Investigators may choose to consider subjects whose viral loads are never suppressed to have worse treatment response than those who have an initial viral suppression followed by a rebound. Alternatively, because subjects of the latter description are at more risk of developing new resistance mutations than are those who never responded to treatment, we may consider transient response to be worse than no response. The choice may depend on the goal of the analysis: focusing on biological activity would lead to different choices for the score definition than focusing on clinical benefit.

Viral suppression usually occurs within a few weeks after initiation of an effective new treatment. In HIV/AIDS studies, the most common thresholds for viral suppression are 400 copies/ml or 50 copies/ml, depending on assay characteristics. Then definition of viral rebound varies across studies; in the studies we consider, the definition was 2 consecutive viral loads of over 400 copies/ml (or 50 copies/ml) or one single viral load of over 4000 copies/ml after an initial viral suppression. For the

*i*th subject, let

Now, we can define an alternative score comparing 2 different subjects indexed by

*i* and

*j*:

where *D*(*i*,*j*) is defined in (2). In this definition, an initial viral suppression followed by rebound is considered a response superior to no suppression.

Another marker of interest in HIV studies is CD4 T-lymphocyte count, which is expected to rise after initiation of an effective therapy. A more rapid rise is considered to be a more favorable response; hence, a score can be defined as in (1), reversing the directions of the inequalities involving the outcomes.

2.4. Construction of trees

Here, we introduce a recursive partitioning method to correlate baseline variables of potentially high dimensions, like viral genetic mutations, with trajectories of a longitudinal biomarker, like viral load. A splitting criterion based on the

*U*-type score

*D*(·,·) defined in (2) measures the difference between 2 mutually exclusive groups of study subjects. Based on a viral genetic mutation or other baseline variable chosen by the splitting criterion, the cohort of all subjects (defined as the root node) is divided into 2 subgroups, called daughter nodes. The same splitting rule is then applied recursively to each daughter node to build a large tree. A pruning procedure is then developed to remove some branches to obtain a tree with proper size. The methods are motivated by those of Breiman

*and others* (1984) and also by the survival tree methodology of

LeBlanc and Crowley (1993), who used the log-rank statistic as the splitting criterion.

For a study of

*n* subjects, assume all had the relevant genetic sequence at study entry. For the

*i*th subject (

*i* = 1,…,

*n*), let

*Z*_{ir} be an indicator of mutation at the

*r*th codon (

*r* = 1,…,

*R*). Let

*v* be an arbitrary node, which is a subset of study participants. For any

*r*, let

*w*_{r} be the subset of

*v* with all study subjects having a mutation at the

*r*th codon:

*w*_{r} = {

*i**v*:

*Z*_{ir} = 1}. Thus,

*v*\

*w*_{r} consists of subjects with a wild-type

*r*th codon. Let

where

is an estimator for the standard deviation of the sum of

*U*-type scores in the formula above. As for general tree methods, a binary split of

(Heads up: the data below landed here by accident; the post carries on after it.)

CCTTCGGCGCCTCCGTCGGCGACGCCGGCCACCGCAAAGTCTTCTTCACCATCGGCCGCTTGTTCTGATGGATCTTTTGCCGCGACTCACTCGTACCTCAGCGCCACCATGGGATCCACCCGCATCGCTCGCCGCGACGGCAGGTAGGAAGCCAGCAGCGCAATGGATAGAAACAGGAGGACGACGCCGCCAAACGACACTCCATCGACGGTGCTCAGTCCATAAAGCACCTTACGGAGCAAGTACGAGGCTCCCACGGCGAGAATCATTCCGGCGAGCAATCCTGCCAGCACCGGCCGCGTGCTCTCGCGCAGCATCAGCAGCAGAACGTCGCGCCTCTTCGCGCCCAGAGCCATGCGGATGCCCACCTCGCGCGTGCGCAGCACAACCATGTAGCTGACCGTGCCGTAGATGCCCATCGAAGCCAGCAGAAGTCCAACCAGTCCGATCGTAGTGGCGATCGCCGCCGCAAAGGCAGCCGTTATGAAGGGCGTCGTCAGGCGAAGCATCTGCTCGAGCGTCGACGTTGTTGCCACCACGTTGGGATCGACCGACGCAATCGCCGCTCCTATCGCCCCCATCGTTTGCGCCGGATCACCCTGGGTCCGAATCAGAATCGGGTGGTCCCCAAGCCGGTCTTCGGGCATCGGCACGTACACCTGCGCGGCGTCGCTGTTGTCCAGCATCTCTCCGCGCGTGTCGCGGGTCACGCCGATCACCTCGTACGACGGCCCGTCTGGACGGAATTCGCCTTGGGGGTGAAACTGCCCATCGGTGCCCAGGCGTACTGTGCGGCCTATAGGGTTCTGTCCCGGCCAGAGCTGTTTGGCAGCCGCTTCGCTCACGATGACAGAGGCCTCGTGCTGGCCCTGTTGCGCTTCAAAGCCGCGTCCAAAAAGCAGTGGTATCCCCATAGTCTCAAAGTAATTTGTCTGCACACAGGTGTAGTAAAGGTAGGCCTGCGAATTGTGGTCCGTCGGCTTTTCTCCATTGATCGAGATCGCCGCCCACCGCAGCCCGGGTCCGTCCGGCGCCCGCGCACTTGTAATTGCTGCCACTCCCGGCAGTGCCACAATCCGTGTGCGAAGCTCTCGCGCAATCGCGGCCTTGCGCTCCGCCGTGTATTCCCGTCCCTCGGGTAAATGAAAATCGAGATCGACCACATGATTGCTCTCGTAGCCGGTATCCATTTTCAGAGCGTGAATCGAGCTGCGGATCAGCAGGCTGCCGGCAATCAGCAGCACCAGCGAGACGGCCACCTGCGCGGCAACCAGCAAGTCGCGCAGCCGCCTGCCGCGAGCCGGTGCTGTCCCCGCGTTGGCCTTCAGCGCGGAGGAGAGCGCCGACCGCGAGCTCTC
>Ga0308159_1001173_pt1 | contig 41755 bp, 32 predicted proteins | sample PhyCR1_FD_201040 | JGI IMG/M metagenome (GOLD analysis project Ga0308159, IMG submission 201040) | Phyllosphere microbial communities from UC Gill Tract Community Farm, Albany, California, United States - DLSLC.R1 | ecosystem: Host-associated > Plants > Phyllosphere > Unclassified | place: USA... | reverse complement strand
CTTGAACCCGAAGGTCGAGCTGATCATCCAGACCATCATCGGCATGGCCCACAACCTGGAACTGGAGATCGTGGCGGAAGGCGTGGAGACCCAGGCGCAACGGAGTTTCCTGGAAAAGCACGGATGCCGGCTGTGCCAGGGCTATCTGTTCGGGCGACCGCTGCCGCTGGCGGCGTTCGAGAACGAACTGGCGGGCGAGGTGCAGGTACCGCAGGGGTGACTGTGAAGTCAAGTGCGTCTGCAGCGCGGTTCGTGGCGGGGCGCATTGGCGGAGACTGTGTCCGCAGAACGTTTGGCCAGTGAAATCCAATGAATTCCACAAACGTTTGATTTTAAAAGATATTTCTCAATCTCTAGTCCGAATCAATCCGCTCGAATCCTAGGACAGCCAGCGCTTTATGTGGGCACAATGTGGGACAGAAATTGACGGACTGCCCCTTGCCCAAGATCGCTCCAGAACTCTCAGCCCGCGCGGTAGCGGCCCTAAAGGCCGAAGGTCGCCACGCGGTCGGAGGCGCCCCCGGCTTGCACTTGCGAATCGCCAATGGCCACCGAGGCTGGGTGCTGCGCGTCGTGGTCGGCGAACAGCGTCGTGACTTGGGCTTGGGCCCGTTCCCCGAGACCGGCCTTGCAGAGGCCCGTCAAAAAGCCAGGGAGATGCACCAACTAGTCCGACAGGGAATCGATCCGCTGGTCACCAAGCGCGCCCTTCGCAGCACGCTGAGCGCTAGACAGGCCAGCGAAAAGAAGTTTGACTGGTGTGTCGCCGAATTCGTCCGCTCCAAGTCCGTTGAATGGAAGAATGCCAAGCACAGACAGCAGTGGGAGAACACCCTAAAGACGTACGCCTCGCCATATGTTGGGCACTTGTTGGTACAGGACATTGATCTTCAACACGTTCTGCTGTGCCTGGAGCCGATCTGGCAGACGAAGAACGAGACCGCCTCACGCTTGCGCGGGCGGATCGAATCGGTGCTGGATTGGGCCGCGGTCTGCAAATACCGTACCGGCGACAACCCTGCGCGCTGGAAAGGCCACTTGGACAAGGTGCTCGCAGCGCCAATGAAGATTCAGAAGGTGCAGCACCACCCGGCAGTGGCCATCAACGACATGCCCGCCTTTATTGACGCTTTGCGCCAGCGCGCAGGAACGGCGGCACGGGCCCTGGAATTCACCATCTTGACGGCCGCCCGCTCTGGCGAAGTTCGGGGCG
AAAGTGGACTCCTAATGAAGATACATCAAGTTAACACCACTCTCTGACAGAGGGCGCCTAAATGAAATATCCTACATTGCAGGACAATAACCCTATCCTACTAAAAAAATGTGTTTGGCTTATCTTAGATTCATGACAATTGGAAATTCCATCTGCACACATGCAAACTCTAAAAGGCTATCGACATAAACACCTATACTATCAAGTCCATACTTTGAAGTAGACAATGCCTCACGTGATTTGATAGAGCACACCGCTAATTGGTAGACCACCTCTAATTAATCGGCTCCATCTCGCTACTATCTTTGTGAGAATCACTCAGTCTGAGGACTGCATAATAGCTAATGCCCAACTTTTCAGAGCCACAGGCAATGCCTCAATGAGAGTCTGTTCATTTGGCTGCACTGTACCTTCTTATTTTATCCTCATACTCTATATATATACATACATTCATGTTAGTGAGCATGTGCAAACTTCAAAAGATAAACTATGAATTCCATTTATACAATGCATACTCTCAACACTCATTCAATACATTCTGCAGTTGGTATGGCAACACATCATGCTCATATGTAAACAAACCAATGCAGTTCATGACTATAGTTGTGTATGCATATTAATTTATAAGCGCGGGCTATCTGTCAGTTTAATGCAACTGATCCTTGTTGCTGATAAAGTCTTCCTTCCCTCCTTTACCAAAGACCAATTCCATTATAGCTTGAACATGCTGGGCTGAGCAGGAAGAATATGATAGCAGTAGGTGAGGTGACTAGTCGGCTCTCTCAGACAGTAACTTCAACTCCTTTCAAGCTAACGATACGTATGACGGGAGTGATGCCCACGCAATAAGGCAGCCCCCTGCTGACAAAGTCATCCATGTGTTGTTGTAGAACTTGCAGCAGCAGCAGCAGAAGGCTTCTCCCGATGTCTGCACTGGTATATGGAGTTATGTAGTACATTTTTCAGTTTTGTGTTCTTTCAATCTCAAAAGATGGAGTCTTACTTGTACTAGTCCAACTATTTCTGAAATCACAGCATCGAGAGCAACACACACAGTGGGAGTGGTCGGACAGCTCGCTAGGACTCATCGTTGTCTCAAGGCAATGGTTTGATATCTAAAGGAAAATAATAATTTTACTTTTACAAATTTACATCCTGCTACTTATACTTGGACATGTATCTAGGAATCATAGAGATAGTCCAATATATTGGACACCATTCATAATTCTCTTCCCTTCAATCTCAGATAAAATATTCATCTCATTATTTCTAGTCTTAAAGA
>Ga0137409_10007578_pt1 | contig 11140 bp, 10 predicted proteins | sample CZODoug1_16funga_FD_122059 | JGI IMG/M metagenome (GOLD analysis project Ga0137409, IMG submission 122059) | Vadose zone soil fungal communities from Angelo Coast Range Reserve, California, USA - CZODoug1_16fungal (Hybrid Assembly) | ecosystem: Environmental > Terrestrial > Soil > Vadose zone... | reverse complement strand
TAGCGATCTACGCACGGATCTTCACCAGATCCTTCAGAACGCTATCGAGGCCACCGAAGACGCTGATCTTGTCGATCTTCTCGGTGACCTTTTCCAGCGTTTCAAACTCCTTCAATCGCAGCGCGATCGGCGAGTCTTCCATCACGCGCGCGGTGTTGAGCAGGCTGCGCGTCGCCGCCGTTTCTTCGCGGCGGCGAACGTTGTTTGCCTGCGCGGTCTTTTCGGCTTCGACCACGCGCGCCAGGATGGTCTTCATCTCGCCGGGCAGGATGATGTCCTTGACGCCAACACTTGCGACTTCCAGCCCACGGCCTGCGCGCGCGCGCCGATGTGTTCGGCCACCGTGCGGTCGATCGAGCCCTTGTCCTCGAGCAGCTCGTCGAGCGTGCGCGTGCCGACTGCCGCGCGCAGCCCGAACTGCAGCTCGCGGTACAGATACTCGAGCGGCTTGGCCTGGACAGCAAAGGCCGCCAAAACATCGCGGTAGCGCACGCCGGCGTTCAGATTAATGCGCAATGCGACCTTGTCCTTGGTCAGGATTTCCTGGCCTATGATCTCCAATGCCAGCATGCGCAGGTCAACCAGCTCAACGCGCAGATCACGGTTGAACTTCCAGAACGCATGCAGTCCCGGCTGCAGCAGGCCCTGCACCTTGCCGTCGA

*v* can also be defined by dichotomizing a baseline continuous or ordinal variable

*Z*, where the 2 daughter nodes are defined as {

*Z* ≥

*z*} and {

*Z* <

*z*} for a threshold

*z* or the split can be defined by dichotomizing a baseline nominal (unordered categorical) variable

*W*, where the 2 daughter nodes are defined as {

*W**A*} and {

*W*¬

*A*} for a subset

*A* of all levels of

*W*.

The variance estimator

can be obtained from general theory on two-sample

*U*-statistics, which is covered in textbooks like

Serfling (1980). For an arbitrary binary split of

*v* into

*w* and

*v*\

*w*, let

*m*_{1} = |

*w*| and

*m*_{2} = |

*v*\

*w*|, the sizes of

*w* and

*v*\

*w*, respectively, and let

*m* =

*m*_{1} +

*m*_{2}. Define

*U*_{w} = (

*m*_{1}*m*_{2})

^{ − 1}∑

_{iw}∑

_{jv\w}*D*(

*i*,

*j*). We have

(

*U*_{w} −

* E* *U*_{w})→

_{d}*N*(0,

*σ*_{10}^{2}/

*p* +

*σ*_{01}^{2}/(1 −

*p*)), where

*σ*_{10}^{2} = Cov{

*D*(

*i*,

*j*),

*D*(

*i*,

*j*^{′})},

*σ*_{01}^{2} = Cov{

*D*(

*i*,

*j*),

*D*(

*i*^{′},

*j*)}, and

*p* is the limit of

*m*_{1}/

*m*. Here,

*i*,

*i*^{′}*w*, and

*i*≠

*i*^{′}, while

*j*,

*j*^{′}*v*\

*w*, and

*j*≠

*j*^{′}. These quantities can be easily estimated from the data:

, and

.

As mentioned earlier, a binary split can be defined based on any ordered or unordered baseline variable (Breiman

*and others*, 1984). For brevity of notation, however, we assume that there is no baseline variable other than those mutation indicators. We now split the node

*v* based on the mutation status at the

*r*^{*}th codon, where

*G*(

*r*^{*},

*v*) = max

_{1 ≤ r ≤ R}*G*(

*r*,

*v*). The 2 daughter nodes are then

*w*_{r*} and

*v*\

*w*_{r*}, with

*G*(

*v*)

*G*(

*r*^{*},

*v*) a goodness of split measure indicating the difference in viral load trajectories of the 2 daughter nodes. We apply this procedure first to the root node of all subjects, and then recursively to the resulting daughter nodes. The procedure does not stop until every terminal node satisfies one of the criteria: the node size is smaller than a prespecified number, say 5; the node contains only homogeneous subjects with respect to the splitting criterion, that is,

*G*(

*r*,·) = 0 for all 1 ≤

*r* ≤

*R* or all subjects in the node have the same baseline viral sequence. This splitting process generally results in a large tree, and pruning is needed to avoid overfitting.